When the University of Louisville Cardinals and the Duke University Blue Devils meet Friday night at Papa John’s Cardinal Stadium, the level of competition will be fierce, much as expected when an ACC Atlantic Division powerhouse (UofL) meets an ACC Coastal Division foe (Duke).

Off the playing field, however, the two schools channel their energy to defeat a common enemy: disease. Their combined efforts are helping to lead to new therapies, improved patient outcomes and healthier lives.

At the UofL Health Sciences Center, several projects are underway that are Duke-UofL collaborations. From clinical trials researching an experimental drug for patients undergoing heart surgery to studies examining ways to make drugs for infants and children safer, such multi-center research is the key to discovering the cures of tomorrow.

Multi-center testing of new drugs and other therapies has long been part of the FDA approval process. In the lengthy journey a new drug takes from the laboratory to the patient — “from lab bench to patient bedside,” in the verbiage of researchers — multi-center testing is a final linchpin before a drug goes up for review.

While many steps can be taken from bench to bedside, the basic path a drug follows is first in the lab, then in a small sample of patients at one location and finally in a large sample of patients at several locations. Only then can a drug be submitted to the FDA for possible approval.

Other factors are fueling the move toward collaborative research, most notably, the National Institutes of Health’s increased emphasis on awarding funding for these types of studies. In 2004, the NIH examined the state of medical research and offered up ways to improve it through a comprehensive plan called the NIH Roadmap. With the 2006 creation of the NIH Common Fund to support research developed from the Roadmap, the growth of collaborative research was underway.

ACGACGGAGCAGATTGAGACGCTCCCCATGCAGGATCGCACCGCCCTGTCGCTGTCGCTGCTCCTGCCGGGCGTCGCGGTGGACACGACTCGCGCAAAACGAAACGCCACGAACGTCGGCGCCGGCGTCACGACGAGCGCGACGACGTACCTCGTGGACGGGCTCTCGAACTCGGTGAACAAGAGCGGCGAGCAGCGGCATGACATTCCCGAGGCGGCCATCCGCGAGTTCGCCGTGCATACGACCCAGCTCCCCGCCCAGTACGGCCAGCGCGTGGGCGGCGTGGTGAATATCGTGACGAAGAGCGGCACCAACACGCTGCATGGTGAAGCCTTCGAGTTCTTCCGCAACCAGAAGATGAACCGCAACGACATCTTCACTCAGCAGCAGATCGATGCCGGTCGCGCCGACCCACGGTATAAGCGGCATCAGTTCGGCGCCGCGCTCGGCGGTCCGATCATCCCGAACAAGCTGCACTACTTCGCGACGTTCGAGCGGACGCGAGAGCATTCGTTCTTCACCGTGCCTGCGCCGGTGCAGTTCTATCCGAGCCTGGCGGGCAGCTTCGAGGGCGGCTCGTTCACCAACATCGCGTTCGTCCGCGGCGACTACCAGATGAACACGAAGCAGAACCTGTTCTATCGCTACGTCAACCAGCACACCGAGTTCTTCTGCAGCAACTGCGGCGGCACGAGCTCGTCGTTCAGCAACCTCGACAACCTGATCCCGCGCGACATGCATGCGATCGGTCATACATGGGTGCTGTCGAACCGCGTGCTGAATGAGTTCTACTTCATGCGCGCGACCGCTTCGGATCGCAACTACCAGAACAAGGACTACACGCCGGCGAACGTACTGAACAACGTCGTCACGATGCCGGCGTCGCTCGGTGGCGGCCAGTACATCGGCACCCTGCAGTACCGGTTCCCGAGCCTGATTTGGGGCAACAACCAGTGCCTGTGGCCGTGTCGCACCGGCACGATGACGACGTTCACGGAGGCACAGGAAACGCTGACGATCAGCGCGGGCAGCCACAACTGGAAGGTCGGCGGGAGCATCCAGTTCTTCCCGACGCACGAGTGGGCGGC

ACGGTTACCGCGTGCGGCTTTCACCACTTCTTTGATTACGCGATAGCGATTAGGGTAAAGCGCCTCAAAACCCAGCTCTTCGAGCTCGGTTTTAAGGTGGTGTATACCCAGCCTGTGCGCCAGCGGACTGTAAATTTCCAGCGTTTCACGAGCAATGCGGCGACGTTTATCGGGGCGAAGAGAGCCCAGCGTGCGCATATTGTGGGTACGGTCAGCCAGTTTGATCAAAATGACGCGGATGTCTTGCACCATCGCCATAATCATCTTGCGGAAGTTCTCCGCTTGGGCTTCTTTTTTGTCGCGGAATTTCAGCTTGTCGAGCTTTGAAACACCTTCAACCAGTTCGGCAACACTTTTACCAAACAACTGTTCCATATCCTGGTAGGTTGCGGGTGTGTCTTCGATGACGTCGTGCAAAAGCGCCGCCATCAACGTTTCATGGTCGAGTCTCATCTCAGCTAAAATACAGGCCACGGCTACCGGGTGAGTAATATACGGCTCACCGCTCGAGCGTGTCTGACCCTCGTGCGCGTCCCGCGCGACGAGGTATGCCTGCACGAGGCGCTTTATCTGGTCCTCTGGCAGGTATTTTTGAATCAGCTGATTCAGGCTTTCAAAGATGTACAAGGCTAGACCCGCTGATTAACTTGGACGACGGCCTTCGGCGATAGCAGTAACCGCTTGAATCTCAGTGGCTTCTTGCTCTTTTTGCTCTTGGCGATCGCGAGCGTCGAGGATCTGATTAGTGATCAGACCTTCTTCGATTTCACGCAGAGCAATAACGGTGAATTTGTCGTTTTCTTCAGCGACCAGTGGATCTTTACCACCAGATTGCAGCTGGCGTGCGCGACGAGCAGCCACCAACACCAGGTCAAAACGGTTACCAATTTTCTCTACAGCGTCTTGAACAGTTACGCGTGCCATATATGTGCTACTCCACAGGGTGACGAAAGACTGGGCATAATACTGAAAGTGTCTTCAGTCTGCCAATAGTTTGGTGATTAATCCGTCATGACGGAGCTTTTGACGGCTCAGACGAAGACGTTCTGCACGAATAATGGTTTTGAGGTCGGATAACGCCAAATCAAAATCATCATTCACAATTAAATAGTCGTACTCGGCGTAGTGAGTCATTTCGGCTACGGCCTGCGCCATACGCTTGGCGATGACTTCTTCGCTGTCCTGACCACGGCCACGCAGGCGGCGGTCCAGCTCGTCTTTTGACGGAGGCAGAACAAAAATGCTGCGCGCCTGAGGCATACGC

Today, this growth is reflected by studies published in medical journals: More than 40 percent of published studies in leading journals are collaborative in nature. Not surprisingly, research funding favors collaboration as well; both government agencies and private foundations have increasingly structured requests for proposals to favor collaboration.

Among the collaborative studies underway at UofL is a clinical trial headed by Mark Slaughter, MD, investigating a new drug, Levosimendan. Patients meeting certain criteria who are undergoing bypass surgery are randomized to receive either the investigational drug or a placebo. The study will evaluate if the drug reduces adverse outcomes such as heart attack or death and the need for further treatment such as mechanical assist devices and dialysis within 30 days of the original surgery. Slaughter is chair of the Department of Cardiovascular and Thoracic Surgery at UofL.

In the Department of Pediatrics, Michael Smith, MD, is active with the Pediatric Trials Network (PTN) and the Antibacterial Resistance Leadership Group (ARLG), both of which are based at Duke University. The PTN is a network of pediatric clinical trials sites that focuses on pharmacokinetics — how drugs work and move through the body — and drug safety studies in children. Smith is a member of the Network Steering Committee for the PTN and has conducted trials with the group in the past. Currently, he is the external team leader for a PTN trial, Antibiotic Safety in Infants with Complicated Intra-Abdominal Infections. This is an international, multicenter safety and pharmacokinetic trial of antibiotics in newborns who have complicated abdominal infections. Coming soon will be a new trial with the ARLG: Smith will be the national principal investigator for a first-in-children trial of a new drug known as an aminoglycoside, a bactericidal antibiotic.

Elizabeth Wise, APRN, is with the Department of Neurology and a member of the University of Louisville Hospital stroke team. She is working with Duke researchers on a clinical trial to assess outcomes for patients who have experienced ischemic strokes that occur as a result of an obstruction within a blood vessel supplying blood to the brain. PROSPER — Patient-centered Research into Outcomes Stroke patients Prefer and Effectiveness Research — is a three-year study that documents how well the patients regain their independence after leaving the hospital. UofL has enrolled 65 patients to date, and is one of the highest-enrolling of the 75 sites in the study.

Wise has found the Duke researchers to be excellent partners on this project as well as previous collaborations. “They have a huge team and they are very responsive and easy to work with,” she said. “I look forward to doing more research with them. They have always had great projects.”

“Great” seems to be the operative word. Fans look forward to a great game Friday night, and the UofL-Duke matchups at the Health Sciences Center are making great strides in advancing medical knowledge.

To learn more about UofL-Duke collaborative studies and about all the clinical trials currently underway at UofL, visit the Clinical Trials Unit web page.